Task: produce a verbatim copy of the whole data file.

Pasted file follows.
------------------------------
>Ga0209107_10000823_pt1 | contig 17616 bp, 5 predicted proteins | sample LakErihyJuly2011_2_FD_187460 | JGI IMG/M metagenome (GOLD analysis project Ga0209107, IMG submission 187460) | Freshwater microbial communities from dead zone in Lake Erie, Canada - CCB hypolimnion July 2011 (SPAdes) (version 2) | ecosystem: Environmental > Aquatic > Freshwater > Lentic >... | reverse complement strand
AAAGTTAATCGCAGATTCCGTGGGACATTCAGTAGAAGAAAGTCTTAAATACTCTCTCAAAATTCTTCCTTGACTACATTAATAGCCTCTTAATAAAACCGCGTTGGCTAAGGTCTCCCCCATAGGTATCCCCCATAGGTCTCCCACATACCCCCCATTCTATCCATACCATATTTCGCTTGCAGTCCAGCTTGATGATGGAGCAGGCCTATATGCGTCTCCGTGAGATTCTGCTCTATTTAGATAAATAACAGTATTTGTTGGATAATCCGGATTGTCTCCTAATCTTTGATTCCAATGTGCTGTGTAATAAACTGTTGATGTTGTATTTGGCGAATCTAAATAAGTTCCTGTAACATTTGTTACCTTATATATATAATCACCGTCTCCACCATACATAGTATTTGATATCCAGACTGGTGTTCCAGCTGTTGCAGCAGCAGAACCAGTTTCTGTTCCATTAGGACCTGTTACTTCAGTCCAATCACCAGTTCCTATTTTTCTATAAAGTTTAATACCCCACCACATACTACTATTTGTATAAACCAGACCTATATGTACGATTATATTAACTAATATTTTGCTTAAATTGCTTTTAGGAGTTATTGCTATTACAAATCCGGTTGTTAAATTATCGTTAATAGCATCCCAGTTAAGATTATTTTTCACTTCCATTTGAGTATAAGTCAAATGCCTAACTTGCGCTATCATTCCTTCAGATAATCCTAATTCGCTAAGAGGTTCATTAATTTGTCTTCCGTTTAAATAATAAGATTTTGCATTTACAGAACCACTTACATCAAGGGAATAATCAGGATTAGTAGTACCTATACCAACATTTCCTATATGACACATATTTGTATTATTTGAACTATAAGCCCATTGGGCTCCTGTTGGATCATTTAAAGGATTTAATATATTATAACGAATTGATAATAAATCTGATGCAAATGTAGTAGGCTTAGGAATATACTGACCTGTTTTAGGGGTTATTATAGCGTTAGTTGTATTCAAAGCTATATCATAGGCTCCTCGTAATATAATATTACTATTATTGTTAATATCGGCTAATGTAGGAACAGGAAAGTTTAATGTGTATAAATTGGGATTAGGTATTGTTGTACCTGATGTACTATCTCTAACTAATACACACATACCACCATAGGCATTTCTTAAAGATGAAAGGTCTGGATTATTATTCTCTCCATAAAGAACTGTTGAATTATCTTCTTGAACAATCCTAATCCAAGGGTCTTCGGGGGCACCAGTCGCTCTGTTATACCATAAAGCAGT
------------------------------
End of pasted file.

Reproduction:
>Ga0209107_10000823_pt1 | contig 17616 bp, 5 predicted proteins | sample LakErihyJuly2011_2_FD_187460 | JGI IMG/M metagenome (GOLD analysis project Ga0209107, IMG submission 187460) | Freshwater microbial communities from dead zone in Lake Erie, Canada - CCB hypolimnion July 2011 (SPAdes) (version 2) | ecosystem: Environmental > Aquatic > Freshwater > Lentic >... | reverse complement strand
AAAGTTAATCGCAGATTCCGTGGGACATTCAGTAGAAGAAAGTCTTAAATACTCTCTCAAAATTCTTCCTTGACTACATTAATAGCCTCTTAATAAAACCGCGTTGGCTAAGGTCTCCCCCATAGGTATCCCCCATAGGTCTCCCACATACCCCCCATTCTATCCATACCATATTTCGCTTGCAGTCCAGCTTGATGATGGAGCAGGCCTATATGCGTCTCCGTGAGATTCTGCTCTATTTAGATAAATAACAGTATTTGTTGGATAATCCGGATTGTCTCCTAATCTTTGATTCCAATGTGCTGTGTAATAAACTGTTGATGTTGTATTTGGCGAATCTAAATAAGTTCCTGTAACATTTGTTACCTTATATATATAATCACCGTCTCCACCATACATAGTATTTGATATCCAGACTGGTGTTCCAGCTGTTGCAGCAGCAGAACCAGTTTCTGTTCCATTAGGACCTGTTACTTCAGTCCAATCACCAGTTCCTATTTTTCTATAAAGTTTAATACCCCACCACATACTACTATTTGTATAAACCAGACCTATATGTACGATTATATTAACTAATATTTTGCTTAAATTGCTTTTAGGAGTTATTGCTATTACAAATCCGGTTGTTAAATTATCGTTAATAGCATCCCAGTTAAGATTATTTTTCACTTCCATTTGAGTATAAGTCAAATGCCTAACTTGCGCTATCATTCCTTCAGATAATCCTAATTCGCTAAGAGGTTCATTAATTTGTCTTCCGTTTAAATAATAAGATTTTGCATTTACAGAACCACTTACATCAAGGGAATAATCAGGATTAGTAGTACCTATACCAACATTTCCTATATGACACATATTTGTATTATTTGAACTATAAGCCCATTGGGCTCCTGTTGGATCATTTAAAGGATTTAATATATTATAACGAATTGATAATAAATCTGATGCAAATGTAGTAGGCTTAGGAATATACTGACCTGTTTTAGGGGTTATTATAGCGTTAGTTGTATTCAAAGCTATATCATAGGCTCCTCGTAATATAATATTACTATTATTGTTAATATCGGCTAATGTAGGAACAGGAAAGTTTAATGTGTATAAATTGGGATTAGGTATTGTTGTACCTGATGTACTATCTCTAACTAATACACACATACCACCATAGGCATTTCTTAAAGATGAAAGGTCTGGATTATTATTCTCTCCATAAAGAACTGTTGAATTATCTTCTTGAACAATCCTAATCCAAGGGTCTTCGGGGGCACCAGTCGCTCTGTTATACCATAAAGCAGT